So you’d like to buy a car, but your credit score isn’t the greatest. Maybe you had a period of financial hardship that resulted in some late or missed payment. Perhaps a bad split-up with a significant other took an equally significant toll on your credit score. There are a lot of good people out there who, due to a run of bad fortune, ended up with bad credit. There are still options available for financing a car.
One of these options is in-house financing. Have you ever driven past a used car dealership and seen a prominent sign that advertises, “Buy Here Pay Here?” This sort of option is in-house financing, and can provide an attractive for people with less-than-optimal credit scores. It does, however, work differently than traditional financing options.
In an in-house financing model, the dealer provides the financing to buyers directly. There is no third-party, no bank directly involved. Because the dealer assumes the lion’s share of risk on these sorts of deals, they want to make sure that these “tote the note” deals see regular, on-time payments. Some dealers may require on-site payment and/or install a computer in your car that will de-activate the vehicle if you are late on payments, requiring you to make your monthly payments with little flexibility.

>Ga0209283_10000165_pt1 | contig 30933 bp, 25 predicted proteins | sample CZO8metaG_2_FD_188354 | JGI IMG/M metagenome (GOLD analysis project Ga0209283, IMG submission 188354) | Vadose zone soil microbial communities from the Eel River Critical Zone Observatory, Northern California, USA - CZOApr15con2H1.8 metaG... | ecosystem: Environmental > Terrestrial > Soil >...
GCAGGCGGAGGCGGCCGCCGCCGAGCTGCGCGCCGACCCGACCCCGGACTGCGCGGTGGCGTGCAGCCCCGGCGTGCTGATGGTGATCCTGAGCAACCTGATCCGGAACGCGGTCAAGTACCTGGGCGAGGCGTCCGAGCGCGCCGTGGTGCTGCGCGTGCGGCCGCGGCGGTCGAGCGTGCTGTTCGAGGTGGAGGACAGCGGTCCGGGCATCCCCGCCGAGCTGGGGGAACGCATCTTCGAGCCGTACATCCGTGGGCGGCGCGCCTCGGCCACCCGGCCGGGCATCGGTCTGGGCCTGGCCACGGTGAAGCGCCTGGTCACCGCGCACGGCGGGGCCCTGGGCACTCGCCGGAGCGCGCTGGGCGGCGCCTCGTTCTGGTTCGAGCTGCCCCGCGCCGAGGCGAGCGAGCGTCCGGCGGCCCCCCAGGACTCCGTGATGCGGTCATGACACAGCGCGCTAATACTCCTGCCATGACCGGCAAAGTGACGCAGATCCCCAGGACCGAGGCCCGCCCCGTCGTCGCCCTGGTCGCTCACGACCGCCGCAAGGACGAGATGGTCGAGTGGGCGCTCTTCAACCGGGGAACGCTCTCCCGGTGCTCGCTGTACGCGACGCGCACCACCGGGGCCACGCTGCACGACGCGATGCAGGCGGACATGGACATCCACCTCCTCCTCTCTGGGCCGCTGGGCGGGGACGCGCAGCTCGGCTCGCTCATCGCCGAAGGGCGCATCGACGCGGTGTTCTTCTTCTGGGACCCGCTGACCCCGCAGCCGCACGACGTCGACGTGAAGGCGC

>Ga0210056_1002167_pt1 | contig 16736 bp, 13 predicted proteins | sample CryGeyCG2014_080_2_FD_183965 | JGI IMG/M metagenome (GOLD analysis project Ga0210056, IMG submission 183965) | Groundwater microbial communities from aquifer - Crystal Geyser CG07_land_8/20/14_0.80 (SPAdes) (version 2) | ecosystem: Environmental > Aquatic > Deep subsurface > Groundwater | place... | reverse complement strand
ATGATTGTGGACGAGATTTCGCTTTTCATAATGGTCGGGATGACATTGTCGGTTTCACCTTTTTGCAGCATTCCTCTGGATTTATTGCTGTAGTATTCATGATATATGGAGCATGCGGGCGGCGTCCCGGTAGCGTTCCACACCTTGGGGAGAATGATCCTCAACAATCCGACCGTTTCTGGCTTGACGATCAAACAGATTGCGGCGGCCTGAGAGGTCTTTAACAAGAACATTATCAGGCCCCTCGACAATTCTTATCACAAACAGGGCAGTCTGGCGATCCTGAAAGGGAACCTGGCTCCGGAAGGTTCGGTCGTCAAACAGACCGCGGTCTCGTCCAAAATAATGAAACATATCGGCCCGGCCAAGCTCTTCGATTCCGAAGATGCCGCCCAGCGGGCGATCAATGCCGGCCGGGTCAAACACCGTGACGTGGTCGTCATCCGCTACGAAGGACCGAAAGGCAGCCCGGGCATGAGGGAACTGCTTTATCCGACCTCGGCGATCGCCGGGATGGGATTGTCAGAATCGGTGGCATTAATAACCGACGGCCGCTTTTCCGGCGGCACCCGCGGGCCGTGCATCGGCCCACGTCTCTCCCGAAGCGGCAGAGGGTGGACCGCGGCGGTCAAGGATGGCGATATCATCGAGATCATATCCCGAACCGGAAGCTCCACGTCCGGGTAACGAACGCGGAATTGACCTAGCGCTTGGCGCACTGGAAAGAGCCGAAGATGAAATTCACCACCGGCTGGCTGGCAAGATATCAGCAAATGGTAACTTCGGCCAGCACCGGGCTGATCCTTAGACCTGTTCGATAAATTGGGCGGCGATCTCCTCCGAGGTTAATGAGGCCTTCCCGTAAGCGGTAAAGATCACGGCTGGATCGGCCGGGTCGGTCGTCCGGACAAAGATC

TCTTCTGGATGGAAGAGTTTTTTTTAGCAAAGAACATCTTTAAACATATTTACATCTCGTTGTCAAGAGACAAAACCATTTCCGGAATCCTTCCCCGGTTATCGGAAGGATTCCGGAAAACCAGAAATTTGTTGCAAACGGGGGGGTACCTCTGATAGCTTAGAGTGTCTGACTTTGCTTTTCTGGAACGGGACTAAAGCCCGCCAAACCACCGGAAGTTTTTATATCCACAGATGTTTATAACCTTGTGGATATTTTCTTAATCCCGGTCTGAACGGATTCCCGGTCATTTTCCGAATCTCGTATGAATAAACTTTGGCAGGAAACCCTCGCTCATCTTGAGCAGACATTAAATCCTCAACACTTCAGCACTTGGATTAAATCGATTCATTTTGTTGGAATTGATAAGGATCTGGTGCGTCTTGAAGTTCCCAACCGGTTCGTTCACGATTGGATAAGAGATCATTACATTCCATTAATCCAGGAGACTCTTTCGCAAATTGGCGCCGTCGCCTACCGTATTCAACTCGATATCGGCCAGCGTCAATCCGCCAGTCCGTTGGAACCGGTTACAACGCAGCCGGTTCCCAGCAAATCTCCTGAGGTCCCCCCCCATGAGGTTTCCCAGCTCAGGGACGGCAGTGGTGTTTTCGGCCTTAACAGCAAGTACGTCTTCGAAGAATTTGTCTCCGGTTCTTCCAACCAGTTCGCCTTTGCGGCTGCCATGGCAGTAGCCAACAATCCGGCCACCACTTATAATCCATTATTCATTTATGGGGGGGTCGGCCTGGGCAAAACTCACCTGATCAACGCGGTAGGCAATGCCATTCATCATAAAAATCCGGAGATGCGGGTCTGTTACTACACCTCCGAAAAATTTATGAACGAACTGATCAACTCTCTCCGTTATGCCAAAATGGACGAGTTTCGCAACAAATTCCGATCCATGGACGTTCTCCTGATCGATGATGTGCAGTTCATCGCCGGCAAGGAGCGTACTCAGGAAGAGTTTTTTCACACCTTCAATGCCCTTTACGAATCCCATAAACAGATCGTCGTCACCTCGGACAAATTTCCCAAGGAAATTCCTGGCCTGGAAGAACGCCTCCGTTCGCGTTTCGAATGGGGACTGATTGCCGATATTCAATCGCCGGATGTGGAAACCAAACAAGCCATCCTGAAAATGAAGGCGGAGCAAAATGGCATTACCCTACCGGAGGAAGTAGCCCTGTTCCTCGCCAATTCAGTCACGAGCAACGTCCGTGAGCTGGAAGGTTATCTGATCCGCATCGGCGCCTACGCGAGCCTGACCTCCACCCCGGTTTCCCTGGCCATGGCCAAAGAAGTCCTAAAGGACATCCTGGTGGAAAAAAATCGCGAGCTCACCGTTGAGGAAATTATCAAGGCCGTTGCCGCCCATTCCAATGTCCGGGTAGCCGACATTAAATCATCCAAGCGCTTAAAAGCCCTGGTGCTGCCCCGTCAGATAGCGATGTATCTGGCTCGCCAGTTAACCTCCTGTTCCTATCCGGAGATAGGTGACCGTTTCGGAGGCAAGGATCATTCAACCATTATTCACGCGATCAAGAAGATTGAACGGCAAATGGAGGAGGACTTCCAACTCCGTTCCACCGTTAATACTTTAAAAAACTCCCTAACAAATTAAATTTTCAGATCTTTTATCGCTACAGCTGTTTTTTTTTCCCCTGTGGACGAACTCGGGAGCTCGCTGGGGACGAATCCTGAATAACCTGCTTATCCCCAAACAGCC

However, far less weight is placed on the buyer’s credit score to finalize the purchase, with more placed on the income and potential ability to pay back the loan. In this case it is even more important to ensure that you can afford your monthly payments on time every month.
In addition, this sort of loan can be a great option for improving your credit score, enabling you to refinance your car at a lower rate through more traditional channels, later on. Sometimes, an in-house financing deal can offer other options beyond the traditional 36- or 48-month financing, and can extend payments out further, enabling lower monthly payments (but sometimes significantly higher interest paid when all is said and done). In addition, since the dealer does not have to borrow money from a bank, and is selling you a car that the dealer owns outright, you might be able to negotiate a lower interest rate than with a traditional deal. This varies from dealer-to-dealer, however, and some dealers have higher interest rates due to the risk involved with this sort of model.
Perhaps the biggest advantage of in-house financing is that the purchase process can be significantly easier than with traditional loan options. Since your dealer might offer a number of options and incentives based on the fact that the money is coming directly from them, you might have an easier time negotiating a favorable payment rate. Options and incentives of this nature can include rebates, flexible interest rates, extended warranties, increased customer services, and more. The process can be much faster and more efficient, with fewer hoops through which you have to jump. If you’re looking to get a car with a minimum of hassle and quickly, in-house financing can be a good option.